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McCain’s Moment -- Still
The detainees and the courts.


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Hadley Arkes

President Bush has been discreetly scheduling a series of lectures around the country to discuss his “legacy.” It seems to have fled from his recognition that his legacy has been very much at stake in this current election, and even in his wounded state he is in a position to affect the outcome — not by lectures meant for the archives, but by framing some matters of urgency that are part of our public business even now, on the eve of the election. If the election of 2006 was a “thumpin’,” in Bush’s memorable phrase, a sweeping Democratic victory this year would represent an outright repudiation that could bring us to an even more advanced stage along the trajectory of the New Deal and the Great Society.

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Bush has receded from the campaign and public controversies out of the sense that no one is really paying much attention to him any longer. As Peggy Noonan remarked, he has seemed more like a commentator or even a spectator. But a wake-up call to Mr. Bush would be much in order, even now: You are still president; you have levers to use in matters of national security; your use of those levers offers a rationale quite sufficient for you to speak on the things you are distinctly placed to do as the chief executive. The turmoil in the markets has commanded the prime place in the attention of the public, and tilted the election notably to the side of the Democrats. But the vagaries of the economy have not dissolved the problems of national security that still constitute the preeminent dangers before us.

Your administration has sounded the note of urgency on the matter of releasing detainees and the bizarre intervention of the courts. Judges have claimed an unprecedented authority to review the management of war on the battlefield, an authority that has never been permitted to unelected judges. For there has been no principle running deeper in the American regime, since the revolution itself, than this: The security of the American people may not be placed in the hands of officers, whether in the British Parliament or in American courts, who bear no direct responsibility to the people whose lives are at stake.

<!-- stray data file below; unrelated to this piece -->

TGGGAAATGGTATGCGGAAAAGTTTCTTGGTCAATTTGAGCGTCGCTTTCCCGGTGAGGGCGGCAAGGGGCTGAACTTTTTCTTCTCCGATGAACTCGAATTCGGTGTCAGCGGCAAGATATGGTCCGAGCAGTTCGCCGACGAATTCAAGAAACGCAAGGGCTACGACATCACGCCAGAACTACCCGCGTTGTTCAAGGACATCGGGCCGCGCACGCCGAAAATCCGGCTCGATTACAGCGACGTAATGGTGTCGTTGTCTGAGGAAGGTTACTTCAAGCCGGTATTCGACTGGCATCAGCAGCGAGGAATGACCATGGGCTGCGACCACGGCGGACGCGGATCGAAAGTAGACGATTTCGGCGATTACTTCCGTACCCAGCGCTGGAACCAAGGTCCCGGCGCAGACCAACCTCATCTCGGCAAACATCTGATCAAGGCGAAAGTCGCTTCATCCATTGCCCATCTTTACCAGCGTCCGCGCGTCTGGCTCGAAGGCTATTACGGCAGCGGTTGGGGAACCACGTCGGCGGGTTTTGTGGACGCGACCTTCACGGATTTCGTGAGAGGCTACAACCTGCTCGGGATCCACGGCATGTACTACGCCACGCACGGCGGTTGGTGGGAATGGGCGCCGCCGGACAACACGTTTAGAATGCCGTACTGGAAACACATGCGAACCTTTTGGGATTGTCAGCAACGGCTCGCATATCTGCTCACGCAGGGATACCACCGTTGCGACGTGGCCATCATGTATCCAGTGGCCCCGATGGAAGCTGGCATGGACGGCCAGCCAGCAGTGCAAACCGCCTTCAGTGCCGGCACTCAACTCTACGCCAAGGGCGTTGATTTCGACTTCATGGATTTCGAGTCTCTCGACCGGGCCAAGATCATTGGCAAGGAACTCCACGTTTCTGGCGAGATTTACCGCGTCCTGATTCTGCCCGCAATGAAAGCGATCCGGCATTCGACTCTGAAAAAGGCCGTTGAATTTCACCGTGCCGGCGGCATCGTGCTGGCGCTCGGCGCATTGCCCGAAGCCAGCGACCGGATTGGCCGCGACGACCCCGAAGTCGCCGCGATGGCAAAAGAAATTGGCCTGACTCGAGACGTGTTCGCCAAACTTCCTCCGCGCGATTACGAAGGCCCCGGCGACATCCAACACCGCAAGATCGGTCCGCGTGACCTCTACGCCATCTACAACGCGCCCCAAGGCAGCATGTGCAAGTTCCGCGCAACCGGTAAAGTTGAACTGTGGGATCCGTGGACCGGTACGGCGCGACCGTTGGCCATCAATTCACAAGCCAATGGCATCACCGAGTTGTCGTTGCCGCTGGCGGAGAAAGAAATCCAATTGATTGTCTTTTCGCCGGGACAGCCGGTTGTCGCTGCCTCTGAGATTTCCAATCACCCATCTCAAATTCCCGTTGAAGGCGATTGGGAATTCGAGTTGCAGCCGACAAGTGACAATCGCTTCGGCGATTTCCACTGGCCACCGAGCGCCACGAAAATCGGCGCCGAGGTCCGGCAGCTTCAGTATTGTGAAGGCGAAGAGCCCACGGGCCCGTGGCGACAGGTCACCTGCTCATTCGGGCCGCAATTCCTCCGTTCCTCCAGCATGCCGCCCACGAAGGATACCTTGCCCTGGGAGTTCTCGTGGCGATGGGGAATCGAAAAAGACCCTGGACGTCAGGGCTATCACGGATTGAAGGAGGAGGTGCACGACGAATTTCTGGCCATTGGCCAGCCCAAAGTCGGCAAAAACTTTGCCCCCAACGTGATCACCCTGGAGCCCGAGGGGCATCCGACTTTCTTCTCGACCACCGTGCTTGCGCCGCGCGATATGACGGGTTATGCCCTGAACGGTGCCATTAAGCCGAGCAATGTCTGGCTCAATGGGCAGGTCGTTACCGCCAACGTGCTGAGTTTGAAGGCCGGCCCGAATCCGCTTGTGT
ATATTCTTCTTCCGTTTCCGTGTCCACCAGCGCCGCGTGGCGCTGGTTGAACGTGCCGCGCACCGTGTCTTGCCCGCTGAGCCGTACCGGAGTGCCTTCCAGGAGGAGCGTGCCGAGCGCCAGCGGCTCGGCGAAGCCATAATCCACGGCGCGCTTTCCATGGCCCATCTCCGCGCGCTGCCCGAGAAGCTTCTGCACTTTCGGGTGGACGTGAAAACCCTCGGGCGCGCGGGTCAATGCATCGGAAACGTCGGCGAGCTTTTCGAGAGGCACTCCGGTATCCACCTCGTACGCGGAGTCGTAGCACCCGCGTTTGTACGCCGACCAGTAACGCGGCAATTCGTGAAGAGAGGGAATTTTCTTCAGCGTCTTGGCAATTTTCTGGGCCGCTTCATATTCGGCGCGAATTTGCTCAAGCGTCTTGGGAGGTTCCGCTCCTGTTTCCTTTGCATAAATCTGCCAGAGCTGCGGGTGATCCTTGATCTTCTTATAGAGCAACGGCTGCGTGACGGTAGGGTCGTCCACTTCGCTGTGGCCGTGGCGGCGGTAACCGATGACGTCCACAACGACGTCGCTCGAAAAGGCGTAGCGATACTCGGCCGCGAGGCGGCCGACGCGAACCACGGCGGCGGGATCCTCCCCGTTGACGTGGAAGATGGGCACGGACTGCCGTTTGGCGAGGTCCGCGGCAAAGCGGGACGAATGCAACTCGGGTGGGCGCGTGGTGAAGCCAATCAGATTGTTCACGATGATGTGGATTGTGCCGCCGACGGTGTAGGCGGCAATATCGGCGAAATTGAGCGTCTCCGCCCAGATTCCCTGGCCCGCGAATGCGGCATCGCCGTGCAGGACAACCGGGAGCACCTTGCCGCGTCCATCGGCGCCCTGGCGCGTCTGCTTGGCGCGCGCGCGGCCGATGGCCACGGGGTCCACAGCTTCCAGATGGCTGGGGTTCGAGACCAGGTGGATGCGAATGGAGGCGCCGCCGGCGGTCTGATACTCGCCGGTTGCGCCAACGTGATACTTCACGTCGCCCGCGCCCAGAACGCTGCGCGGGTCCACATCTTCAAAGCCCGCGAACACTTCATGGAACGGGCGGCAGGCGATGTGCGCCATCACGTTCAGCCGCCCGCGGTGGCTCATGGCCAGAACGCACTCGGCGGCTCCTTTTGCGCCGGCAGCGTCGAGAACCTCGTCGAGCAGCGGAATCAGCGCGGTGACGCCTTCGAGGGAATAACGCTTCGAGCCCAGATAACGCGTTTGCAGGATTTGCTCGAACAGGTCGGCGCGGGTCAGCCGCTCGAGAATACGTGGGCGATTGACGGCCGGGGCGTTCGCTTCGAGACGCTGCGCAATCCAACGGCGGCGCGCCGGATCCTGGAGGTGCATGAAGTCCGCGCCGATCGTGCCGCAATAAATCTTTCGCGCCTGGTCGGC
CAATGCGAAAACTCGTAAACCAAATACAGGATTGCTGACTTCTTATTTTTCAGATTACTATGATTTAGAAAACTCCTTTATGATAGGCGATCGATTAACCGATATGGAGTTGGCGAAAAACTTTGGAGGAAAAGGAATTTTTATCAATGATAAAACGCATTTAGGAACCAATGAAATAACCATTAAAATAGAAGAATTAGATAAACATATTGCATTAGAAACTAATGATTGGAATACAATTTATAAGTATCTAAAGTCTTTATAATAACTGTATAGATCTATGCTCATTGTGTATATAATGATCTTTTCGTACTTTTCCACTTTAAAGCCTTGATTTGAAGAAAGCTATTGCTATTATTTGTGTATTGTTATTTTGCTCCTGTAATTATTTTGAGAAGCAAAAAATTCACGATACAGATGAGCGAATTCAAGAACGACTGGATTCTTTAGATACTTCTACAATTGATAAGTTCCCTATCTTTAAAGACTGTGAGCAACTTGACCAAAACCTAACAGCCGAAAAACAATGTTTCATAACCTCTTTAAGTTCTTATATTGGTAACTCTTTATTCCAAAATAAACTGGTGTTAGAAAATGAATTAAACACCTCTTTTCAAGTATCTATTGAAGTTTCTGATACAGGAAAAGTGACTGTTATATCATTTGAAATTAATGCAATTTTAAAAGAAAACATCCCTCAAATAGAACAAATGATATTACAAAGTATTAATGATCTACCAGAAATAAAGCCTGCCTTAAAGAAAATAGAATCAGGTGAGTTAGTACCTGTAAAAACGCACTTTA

If this matter of national security is indeed urgent, Bush himself should sound that note of urgency. The sounding of that note would still remind the public, in a telling way, that there is a world of danger that has not been magically swept away by the romance of the Obama campaign.

Indeed, this note has already been sounded, first by Bush’s own attorney general this past summer, and more recently by White House officials, in objecting to the release of Chinese Muslims held at Guantanamo. But these notes, sounding a serious alarm, did not come with that note of urgency that only a President can impart. As Bush preserved his silence, that thoughtful, probing statement by Michael Mukasey was treated mainly as a technicality, of interest chiefly to lawyers and professors. The “thing needful” was to lift that statement from the domain of legal archives to the level of an urgent call for action. The attorney general tried to do this. Bush himself had the opportunity — and duty — to do it. But he has conspicuously failed to do so.

If he remains unwilling, it is up to John McCain, by himself, to fill this gap, in the hours that remain.

In his notable statement on July 21, Attorney General Mukasey offered the most precise critique of the decision of the Court in the Boumediene case, handed down in June. For the first time the Court extended the rights of habeas corpus to prisoners detained in a war. Mukasey showed, with the precision of a seasoned judge, just where that decision was wanting, as a standard to guide judges in this novel terrain.



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